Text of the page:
• Vismriti Ke Garbh Me

Short Stories

  • Satmi ke Bachche – 1935
  • Volga Se Ganga – 1944
  • Bahurangi Madhupuri – 1953
  • Kanaila ki Katha – 1955–56


  • Meri Jivan Yatra I – 1944
  • Meri Jivan Yatra II – 1950
  • Meri Jivan Yatra III, IV, V – published posthumously


  • Sardar Prithvi Singh – 1955
  • Naye Bharat ke Naye Neta (2 volumes) – 1942
  • Bachpan ki Smritiyan – 1953
  • Ateet se Vartaman (Vol I) – 1953
  • Stalin – 1954
  • Lenin – 1954
  • Karl Marx – 1954
  • Mao-Tse-Tung – 1954
  • Ghumakkar Swami – 1956
  • Mere Asahayog ke Sathi – 1956
  • Jinka Main Kritajna – 1956
  • Vir Chandrasingh Garhwali – 1956
  • Mahamanav Budha – 1956
  • Akbar – 1956
  • Simhala Ghumakkar Jaivardhan – 1960
  • Kaptan Lal – 1961
  • Simhal ke Vir Purush – 1961

Some of his other books are:-

  • Mansik Gulami
  • Rhigvedic Arya
  • Ghumakkar Shastra
  • Kinnar desh mein
  • Darshan Digdarshan
  • Dakkhini Hindi ka Vyaakaran
  • Puratatv Nibandhawali
  • Manava Samaj
  • Madhya Asia ka Itihas
  • Samyavad hi Kyon

In Bhojpuri[edit]


Related to Tibetan[edit]

  • Tibbati Bal-Siksha – 1933
  • Pathavali (Vol. 1,2 & 3) – 1933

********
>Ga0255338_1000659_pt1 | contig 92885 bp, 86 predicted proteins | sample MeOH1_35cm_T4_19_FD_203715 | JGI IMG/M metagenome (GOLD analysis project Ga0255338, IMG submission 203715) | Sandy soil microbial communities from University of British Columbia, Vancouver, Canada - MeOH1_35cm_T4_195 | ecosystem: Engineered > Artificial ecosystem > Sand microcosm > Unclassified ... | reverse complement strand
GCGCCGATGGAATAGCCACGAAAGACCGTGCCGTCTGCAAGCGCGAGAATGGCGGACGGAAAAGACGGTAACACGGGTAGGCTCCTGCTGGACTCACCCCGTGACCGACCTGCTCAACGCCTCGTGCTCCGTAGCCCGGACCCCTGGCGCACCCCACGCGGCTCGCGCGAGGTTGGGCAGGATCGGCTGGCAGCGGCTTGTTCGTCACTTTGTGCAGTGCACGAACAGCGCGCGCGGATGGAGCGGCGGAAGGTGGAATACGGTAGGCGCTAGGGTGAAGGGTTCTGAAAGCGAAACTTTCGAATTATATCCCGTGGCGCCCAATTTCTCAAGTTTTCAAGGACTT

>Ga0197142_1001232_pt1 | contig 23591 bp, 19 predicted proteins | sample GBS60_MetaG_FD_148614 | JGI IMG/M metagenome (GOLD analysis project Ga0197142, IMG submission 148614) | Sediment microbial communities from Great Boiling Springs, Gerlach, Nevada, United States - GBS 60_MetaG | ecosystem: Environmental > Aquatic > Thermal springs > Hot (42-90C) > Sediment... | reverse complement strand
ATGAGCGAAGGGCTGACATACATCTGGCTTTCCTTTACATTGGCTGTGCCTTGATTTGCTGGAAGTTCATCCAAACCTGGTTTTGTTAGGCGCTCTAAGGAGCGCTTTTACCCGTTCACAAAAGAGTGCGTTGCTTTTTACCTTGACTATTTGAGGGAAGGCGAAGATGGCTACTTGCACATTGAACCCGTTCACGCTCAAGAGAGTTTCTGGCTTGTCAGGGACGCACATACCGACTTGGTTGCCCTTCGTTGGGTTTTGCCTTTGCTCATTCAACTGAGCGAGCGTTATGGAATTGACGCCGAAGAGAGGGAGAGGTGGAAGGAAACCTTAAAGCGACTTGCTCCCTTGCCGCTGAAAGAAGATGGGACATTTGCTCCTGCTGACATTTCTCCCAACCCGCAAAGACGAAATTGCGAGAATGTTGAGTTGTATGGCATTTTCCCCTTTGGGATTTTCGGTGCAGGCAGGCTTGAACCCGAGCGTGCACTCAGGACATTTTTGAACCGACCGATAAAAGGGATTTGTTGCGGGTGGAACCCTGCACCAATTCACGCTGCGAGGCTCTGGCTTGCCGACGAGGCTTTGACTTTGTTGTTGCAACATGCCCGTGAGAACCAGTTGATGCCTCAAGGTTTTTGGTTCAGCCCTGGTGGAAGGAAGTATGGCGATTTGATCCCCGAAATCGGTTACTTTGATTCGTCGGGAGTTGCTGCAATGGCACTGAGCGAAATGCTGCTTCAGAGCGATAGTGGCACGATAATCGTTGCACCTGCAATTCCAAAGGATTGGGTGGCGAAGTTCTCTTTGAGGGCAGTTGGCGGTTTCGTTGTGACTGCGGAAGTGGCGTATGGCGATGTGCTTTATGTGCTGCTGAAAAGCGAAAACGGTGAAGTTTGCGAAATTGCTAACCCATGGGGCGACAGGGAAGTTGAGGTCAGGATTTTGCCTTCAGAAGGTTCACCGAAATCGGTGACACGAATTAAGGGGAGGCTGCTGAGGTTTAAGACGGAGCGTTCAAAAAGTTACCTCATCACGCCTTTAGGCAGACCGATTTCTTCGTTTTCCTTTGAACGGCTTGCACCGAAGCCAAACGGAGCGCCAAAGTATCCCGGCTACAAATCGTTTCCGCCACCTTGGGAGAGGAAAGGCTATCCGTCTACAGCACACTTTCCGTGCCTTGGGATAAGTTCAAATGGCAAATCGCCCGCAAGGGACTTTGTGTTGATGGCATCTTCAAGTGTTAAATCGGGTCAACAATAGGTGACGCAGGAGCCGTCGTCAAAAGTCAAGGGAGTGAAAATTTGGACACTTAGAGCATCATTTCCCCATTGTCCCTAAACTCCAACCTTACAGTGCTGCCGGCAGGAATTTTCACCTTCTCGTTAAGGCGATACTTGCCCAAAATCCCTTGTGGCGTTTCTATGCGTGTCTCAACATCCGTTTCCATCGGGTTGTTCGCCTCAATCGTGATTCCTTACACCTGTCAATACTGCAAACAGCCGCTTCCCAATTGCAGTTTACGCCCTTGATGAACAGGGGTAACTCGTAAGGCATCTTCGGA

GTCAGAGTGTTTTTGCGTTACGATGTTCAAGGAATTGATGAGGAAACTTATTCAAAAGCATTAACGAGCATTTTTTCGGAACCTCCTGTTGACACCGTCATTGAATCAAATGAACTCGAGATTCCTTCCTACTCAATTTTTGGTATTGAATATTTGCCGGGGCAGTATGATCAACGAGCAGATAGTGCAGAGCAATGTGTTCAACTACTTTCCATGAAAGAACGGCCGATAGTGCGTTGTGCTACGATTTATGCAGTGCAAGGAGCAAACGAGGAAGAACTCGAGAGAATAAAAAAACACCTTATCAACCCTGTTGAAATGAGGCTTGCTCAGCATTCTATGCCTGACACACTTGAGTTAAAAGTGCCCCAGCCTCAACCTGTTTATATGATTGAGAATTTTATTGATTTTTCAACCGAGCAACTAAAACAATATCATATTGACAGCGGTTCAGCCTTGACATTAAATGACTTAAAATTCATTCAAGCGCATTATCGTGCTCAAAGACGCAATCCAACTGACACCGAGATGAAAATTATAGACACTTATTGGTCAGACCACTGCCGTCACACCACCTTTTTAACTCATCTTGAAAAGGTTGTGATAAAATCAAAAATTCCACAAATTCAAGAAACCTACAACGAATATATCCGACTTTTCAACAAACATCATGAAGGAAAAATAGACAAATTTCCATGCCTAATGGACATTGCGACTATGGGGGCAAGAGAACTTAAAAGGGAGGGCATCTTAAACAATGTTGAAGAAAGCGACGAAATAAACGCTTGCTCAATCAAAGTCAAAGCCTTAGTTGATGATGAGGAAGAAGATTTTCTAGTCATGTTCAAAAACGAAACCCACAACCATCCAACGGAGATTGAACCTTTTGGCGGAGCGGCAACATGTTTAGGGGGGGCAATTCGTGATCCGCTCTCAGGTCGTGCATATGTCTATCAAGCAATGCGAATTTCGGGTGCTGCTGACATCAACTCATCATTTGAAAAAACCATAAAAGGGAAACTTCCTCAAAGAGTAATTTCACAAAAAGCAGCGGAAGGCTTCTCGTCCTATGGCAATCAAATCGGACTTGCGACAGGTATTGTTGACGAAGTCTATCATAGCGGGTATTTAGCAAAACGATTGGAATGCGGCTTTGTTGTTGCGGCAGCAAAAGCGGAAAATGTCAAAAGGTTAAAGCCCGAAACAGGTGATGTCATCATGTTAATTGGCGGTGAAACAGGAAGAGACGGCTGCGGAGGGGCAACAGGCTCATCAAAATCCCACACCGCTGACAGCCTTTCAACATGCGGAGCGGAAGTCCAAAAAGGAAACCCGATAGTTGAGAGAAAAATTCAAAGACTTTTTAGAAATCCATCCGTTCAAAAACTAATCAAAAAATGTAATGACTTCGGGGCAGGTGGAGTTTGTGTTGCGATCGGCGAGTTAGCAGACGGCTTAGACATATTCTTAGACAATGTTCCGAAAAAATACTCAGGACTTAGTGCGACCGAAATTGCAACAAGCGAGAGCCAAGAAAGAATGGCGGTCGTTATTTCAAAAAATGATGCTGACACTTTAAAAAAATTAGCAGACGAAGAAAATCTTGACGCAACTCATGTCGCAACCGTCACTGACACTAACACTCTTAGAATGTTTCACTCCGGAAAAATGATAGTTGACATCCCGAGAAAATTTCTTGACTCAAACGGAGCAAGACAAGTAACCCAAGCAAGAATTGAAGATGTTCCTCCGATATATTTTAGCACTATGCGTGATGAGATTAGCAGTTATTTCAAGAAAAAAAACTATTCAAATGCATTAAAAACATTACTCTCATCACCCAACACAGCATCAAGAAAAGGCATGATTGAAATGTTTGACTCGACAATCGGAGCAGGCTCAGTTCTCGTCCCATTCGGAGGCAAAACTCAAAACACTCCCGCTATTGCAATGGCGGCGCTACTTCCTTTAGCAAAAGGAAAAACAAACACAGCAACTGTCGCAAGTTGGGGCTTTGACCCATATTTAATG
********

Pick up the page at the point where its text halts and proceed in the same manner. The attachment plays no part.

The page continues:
• Tibbati Vyakaran (Tibetan Grammar) – 1933
  • Tibbat May Budh Dharm-1948
  • Lhasa ki or
  • Himalaya Parichay Bhag 1
  • Himalaya Parichay Bhag 2

See also[edit]


  1. ^ a b c d e f g h i j Sharma, R.S. (2009). Rethinking India's Past. Oxford University Press. ISBN 978-0-19-569787-2.
  2. ^ "Padma Awards" (PDF). Ministry of Home Affairs, Government of India. 2015. Retrieved 21 July 2015.
  3. ^ Meree Jeevan Yatra-Vol.1, pp.1-4 and 465-488
  4. ^ Prabhakar Machwe (1 January 1998). Rahul Sankrityayan (Hindi Writer). Sahitya Akademi. pp. 12–. ISBN 978-81-7201-845-0.
  5. ^ Rahul Sankrityayana From Volga to Ganga, Rahula Publication, Mussorie, 1947.
  6. ^ "Padma Awards Directory (1954–2013)" (PDF). Ministry of Home Affairs, Government of India.

Further reading[edit]

  • Ram Sharan Sharma, Rahul Sankrityayan and Social Change, Indian History Congress, 1993.
  • Himalayan Buddhism, Past and Present: Mahapandit Rahul Sankrityayan centenary volume by D. C. Ahir (ISBN 978-81-7030-370-1)
  • Prabhakar Machwe: "Rahul Sankrityayan" New Delhi 1978: Sahitya Akademi. [A short biography including a list of Sankrityayan's works]
  • Bharati Puri, Traveller on the Silk Road: Rites and Routes of Passage in Rahul Sankrityayan’s Himalayan Wanderlust, China Report (Sage: New Delhi), February 2011, vol. 47, no. 1, pp. 37–58.
  • Alaka Atreya Chudal, A Freethinking Cultural Nationalist: A Life History of Rahul Sankrityayan, Oxford University Press, 2016. (ISBN 978-01-9946-687-0)